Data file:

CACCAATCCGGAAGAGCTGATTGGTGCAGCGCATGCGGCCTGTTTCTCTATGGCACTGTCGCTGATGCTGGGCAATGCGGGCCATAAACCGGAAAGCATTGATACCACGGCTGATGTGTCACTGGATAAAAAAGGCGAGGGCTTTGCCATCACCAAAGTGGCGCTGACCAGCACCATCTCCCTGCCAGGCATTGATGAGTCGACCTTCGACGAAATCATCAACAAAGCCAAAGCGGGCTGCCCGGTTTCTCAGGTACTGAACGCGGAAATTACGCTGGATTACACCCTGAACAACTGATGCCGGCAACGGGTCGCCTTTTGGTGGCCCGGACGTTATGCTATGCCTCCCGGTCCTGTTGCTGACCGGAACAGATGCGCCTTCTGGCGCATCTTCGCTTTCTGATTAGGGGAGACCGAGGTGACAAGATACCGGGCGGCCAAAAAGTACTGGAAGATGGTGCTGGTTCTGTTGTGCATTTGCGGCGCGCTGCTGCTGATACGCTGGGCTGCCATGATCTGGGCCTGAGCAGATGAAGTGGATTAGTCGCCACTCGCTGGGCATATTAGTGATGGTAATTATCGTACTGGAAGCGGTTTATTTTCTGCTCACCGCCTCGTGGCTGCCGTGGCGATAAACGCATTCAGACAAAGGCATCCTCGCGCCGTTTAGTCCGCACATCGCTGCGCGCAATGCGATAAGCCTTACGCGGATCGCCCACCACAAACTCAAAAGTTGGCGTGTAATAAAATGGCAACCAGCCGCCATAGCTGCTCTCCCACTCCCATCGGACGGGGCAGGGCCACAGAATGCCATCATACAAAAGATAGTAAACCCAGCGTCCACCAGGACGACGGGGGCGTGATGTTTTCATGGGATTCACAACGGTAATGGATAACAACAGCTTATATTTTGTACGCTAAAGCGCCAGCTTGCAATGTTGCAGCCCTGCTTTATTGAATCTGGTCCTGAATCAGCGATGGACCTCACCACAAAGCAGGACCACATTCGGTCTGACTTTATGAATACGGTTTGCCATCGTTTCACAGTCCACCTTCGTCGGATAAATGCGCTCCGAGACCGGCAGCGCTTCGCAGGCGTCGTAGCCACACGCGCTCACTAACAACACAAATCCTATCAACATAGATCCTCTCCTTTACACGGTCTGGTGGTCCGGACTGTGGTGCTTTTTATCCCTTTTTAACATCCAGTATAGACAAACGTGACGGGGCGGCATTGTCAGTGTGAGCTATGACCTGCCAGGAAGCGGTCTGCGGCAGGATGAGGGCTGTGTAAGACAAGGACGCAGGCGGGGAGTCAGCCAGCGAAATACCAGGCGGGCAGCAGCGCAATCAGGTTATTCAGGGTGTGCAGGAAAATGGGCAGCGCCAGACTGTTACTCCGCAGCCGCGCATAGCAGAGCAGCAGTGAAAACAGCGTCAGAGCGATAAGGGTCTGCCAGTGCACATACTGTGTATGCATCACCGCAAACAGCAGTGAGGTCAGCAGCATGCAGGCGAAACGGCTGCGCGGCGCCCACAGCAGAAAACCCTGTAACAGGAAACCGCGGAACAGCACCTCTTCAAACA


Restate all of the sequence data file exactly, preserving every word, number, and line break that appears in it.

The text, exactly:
CACCAATCCGGAAGAGCTGATTGGTGCAGCGCATGCGGCCTGTTTCTCTATGGCACTGTCGCTGATGCTGGGCAATGCGGGCCATAAACCGGAAAGCATTGATACCACGGCTGATGTGTCACTGGATAAAAAAGGCGAGGGCTTTGCCATCACCAAAGTGGCGCTGACCAGCACCATCTCCCTGCCAGGCATTGATGAGTCGACCTTCGACGAAATCATCAACAAAGCCAAAGCGGGCTGCCCGGTTTCTCAGGTACTGAACGCGGAAATTACGCTGGATTACACCCTGAACAACTGATGCCGGCAACGGGTCGCCTTTTGGTGGCCCGGACGTTATGCTATGCCTCCCGGTCCTGTTGCTGACCGGAACAGATGCGCCTTCTGGCGCATCTTCGCTTTCTGATTAGGGGAGACCGAGGTGACAAGATACCGGGCGGCCAAAAAGTACTGGAAGATGGTGCTGGTTCTGTTGTGCATTTGCGGCGCGCTGCTGCTGATACGCTGGGCTGCCATGATCTGGGCCTGAGCAGATGAAGTGGATTAGTCGCCACTCGCTGGGCATATTAGTGATGGTAATTATCGTACTGGAAGCGGTTTATTTTCTGCTCACCGCCTCGTGGCTGCCGTGGCGATAAACGCATTCAGACAAAGGCATCCTCGCGCCGTTTAGTCCGCACATCGCTGCGCGCAATGCGATAAGCCTTACGCGGATCGCCCACCACAAACTCAAAAGTTGGCGTGTAATAAAATGGCAACCAGCCGCCATAGCTGCTCTCCCACTCCCATCGGACGGGGCAGGGCCACAGAATGCCATCATACAAAAGATAGTAAACCCAGCGTCCACCAGGACGACGGGGGCGTGATGTTTTCATGGGATTCACAACGGTAATGGATAACAACAGCTTATATTTTGTACGCTAAAGCGCCAGCTTGCAATGTTGCAGCCCTGCTTTATTGAATCTGGTCCTGAATCAGCGATGGACCTCACCACAAAGCAGGACCACATTCGGTCTGACTTTATGAATACGGTTTGCCATCGTTTCACAGTCCACCTTCGTCGGATAAATGCGCTCCGAGACCGGCAGCGCTTCGCAGGCGTCGTAGCCACACGCGCTCACTAACAACACAAATCCTATCAACATAGATCCTCTCCTTTACACGGTCTGGTGGTCCGGACTGTGGTGCTTTTTATCCCTTTTTAACATCCAGTATAGACAAACGTGACGGGGCGGCATTGTCAGTGTGAGCTATGACCTGCCAGGAAGCGGTCTGCGGCAGGATGAGGGCTGTGTAAGACAAGGACGCAGGCGGGGAGTCAGCCAGCGAAATACCAGGCGGGCAGCAGCGCAATCAGGTTATTCAGGGTGTGCAGGAAAATGGGCAGCGCCAGACTGTTACTCCGCAGCCGCGCATAGCAGAGCAGCAGTGAAAACAGCGTCAGAGCGATAAGGGTCTGCCAGTGCACATACTGTGTATGCATCACCGCAAACAGCAGTGAGGTCAGCAGCATGCAGGCGAAACGGCTGCGCGGCGCCCACAGCAGAAAACCCTGTAACAGGAAACCGCGGAACAGCACCTCTTCAAACA